Adverse Changes in the Brain Caused by Chronic Pain – Is this Reversible If Pain is Eliminated?

Dear Pain Matters blog readers,

It is now known that chronic pain (eg nerve pain) changes the brain.  This is true regardless whether the pain mechanisms are peripherally and/or centrally mediated.

Thus, regardless whether the pain mechanisms reside in the periphery (e.g. in a limb) and/or centrally (in the spinal cord/brain), the brain undergoes significant, adverse changes as a result of severe and persistent pain.  This is called pain-induced cortical reorganization.

The good news is that IF this nerve pain can be blocked, via Nerve Block, pain medicine, surgery, and/or another effective treatment, the brain can change back to normal.

Several studies show this including an important study by Birbaumer et al (1997) involving 6 Phantom Limb Pain patients.

Not only was Birbaumer’s team able to show that:

(1) severe, unrelieved nerve pain (Phantom Limb Pain) causes pain-induced changes in the brain,

(2) but they also showed that these brain changes were reversible,

but only in those patients who ‘experienced a virtual elimination of current phantom pain attributable to anesthesia (quoting from Abstract).   

In other words, the successful, pain-relieving effects of the Nerve Block (Regional Anaesthesia via Brachial Plexus Blockade) was simultaneously reflected by (quoting from Abstract)a very rapid elimination of cortical reorganization‘ in the brain in 3/6 patients.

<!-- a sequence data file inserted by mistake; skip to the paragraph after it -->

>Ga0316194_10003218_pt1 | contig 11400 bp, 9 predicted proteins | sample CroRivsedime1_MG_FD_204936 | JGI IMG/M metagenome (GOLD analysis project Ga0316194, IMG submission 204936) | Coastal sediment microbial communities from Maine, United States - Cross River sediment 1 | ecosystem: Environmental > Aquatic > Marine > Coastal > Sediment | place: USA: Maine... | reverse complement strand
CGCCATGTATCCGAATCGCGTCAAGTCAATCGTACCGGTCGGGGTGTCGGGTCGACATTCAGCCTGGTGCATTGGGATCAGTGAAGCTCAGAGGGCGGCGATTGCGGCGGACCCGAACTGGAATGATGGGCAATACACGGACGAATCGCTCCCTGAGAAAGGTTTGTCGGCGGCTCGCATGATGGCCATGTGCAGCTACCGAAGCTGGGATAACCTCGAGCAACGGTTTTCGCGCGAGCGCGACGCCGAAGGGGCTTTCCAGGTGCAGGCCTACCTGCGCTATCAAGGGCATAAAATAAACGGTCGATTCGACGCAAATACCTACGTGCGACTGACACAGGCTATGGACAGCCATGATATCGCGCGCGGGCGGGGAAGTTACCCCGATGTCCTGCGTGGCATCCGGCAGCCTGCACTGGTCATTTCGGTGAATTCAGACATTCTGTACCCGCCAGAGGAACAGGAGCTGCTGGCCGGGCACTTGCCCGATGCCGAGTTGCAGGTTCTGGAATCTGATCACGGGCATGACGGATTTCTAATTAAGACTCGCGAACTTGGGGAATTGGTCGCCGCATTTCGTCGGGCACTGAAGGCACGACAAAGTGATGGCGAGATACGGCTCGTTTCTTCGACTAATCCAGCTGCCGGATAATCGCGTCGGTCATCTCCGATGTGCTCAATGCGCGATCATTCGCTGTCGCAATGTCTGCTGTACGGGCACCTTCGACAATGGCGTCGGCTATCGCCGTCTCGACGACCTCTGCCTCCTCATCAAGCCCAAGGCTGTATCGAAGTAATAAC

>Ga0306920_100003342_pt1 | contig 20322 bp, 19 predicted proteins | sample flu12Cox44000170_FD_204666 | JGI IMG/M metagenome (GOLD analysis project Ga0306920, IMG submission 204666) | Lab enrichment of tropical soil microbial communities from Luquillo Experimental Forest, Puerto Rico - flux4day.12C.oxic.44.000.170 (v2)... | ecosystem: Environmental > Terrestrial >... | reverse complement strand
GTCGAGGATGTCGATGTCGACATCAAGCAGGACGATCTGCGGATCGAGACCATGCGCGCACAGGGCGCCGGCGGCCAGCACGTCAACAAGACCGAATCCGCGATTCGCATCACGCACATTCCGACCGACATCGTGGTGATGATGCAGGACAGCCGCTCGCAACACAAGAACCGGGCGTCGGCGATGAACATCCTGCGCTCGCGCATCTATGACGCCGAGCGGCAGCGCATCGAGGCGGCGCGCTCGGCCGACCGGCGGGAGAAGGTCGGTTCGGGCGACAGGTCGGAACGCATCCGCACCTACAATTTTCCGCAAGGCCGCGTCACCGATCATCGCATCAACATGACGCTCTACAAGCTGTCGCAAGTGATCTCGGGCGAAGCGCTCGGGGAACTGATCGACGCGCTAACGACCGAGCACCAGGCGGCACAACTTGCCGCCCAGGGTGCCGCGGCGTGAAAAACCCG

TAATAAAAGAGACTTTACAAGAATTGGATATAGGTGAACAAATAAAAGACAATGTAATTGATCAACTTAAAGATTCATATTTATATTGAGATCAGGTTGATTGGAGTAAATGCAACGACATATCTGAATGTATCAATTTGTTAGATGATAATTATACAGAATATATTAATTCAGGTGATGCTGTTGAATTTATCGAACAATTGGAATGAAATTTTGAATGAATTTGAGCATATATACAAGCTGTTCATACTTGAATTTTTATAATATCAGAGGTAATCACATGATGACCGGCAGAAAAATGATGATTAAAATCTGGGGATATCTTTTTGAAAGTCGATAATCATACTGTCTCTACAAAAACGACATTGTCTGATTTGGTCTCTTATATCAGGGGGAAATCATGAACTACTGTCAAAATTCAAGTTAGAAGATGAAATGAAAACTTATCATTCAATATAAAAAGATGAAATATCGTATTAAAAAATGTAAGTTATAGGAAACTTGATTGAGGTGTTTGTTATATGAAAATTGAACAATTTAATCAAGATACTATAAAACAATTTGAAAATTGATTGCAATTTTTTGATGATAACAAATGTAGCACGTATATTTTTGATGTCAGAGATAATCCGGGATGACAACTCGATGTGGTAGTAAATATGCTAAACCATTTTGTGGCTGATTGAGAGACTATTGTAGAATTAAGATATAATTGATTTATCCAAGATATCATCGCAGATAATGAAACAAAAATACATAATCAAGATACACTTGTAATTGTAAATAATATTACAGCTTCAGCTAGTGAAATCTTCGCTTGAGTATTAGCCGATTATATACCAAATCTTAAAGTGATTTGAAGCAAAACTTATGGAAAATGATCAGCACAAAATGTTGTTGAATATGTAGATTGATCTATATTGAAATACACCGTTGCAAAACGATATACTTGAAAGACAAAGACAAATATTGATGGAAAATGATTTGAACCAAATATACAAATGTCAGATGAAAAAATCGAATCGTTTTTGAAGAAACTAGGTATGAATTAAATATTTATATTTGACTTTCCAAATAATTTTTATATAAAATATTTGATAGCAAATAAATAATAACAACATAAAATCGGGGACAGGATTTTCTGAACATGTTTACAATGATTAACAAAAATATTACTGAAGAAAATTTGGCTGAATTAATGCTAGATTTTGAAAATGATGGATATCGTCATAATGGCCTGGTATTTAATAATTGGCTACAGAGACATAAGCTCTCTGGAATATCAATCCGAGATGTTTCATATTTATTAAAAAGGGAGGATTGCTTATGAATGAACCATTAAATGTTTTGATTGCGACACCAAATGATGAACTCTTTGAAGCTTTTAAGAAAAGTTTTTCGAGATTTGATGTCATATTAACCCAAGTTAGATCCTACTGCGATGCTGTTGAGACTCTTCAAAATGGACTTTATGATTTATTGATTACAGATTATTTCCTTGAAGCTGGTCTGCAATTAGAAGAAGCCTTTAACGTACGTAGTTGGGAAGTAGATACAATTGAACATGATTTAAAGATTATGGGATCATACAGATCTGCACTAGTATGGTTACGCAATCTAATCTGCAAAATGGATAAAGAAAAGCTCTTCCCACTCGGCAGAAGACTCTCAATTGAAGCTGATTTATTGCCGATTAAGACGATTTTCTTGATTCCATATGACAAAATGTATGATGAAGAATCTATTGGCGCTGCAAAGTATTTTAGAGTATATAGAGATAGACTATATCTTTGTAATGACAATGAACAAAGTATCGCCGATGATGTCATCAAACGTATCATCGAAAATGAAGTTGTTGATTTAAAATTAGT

The most impressive results were observed in a 56 year old patient with severe Phantom Limb Pain who lost his upper limb 28 years earlier.  This man (‘Subject Pr3‘) underwent both:

(1) reversal of pain-induced cortical reorganization; and

(2) complete elimination of Phantom Limb Pain

within only 20 minutes after complete anaesthesia in his stump and shoulder!

NB  It is likely that the pain mechanisms were peripherally mediated in the 3 patients who had pain relief from the Nerve Block.

In summary, the Nerve Block was effective for 3/6 patients with Phantom Limb Pain.  Thus, pain-induced brain changes were rapidly reversed as a direct consequence of the pain-relieving effects of the Nerve Block in these 3/6 patients.  However, this did not happen in the latter 3/6 who did not obtain relief from the Nerve Block.

Thus, the brain appears to change ‘for the worse’ to reflect persistent pain.  On the other hand, the brain is also able to change back to normal if/when persistent pain is finally successfully blocked.

ANOTHER PATIENT WITH PHANTOM LIMB PAIN (‘TREVOR’)

Here is another patient with Phantom Limb Pain named ‘Trevor’:

While Trevor suffered from severe Phantom Limb Pain prior to his Nerve Block, his residual pain is now managed, post-Nerve Block.  Quoting (go to 27:43 in the video link):

“….At that moment, it was instant pain relief for me.”

While this video does not show images of Trevor’s brain, I would bet 2 cents that Trevor’s brain also changed, both ‘before’ and ‘after’ his Nerve Block.

 

Here’s to less chronic pain in the world,

Sabina Walker

REFERENCES

(1) Birbaumer et al; Effects of regional anesthesia on phantom limb pain are mirrored in changes in cortical reorganization; J. Neurosci (1997); 17(14), 5503-5508.

http://www.jneurosci.org/content/17/14/5503.full.pdf

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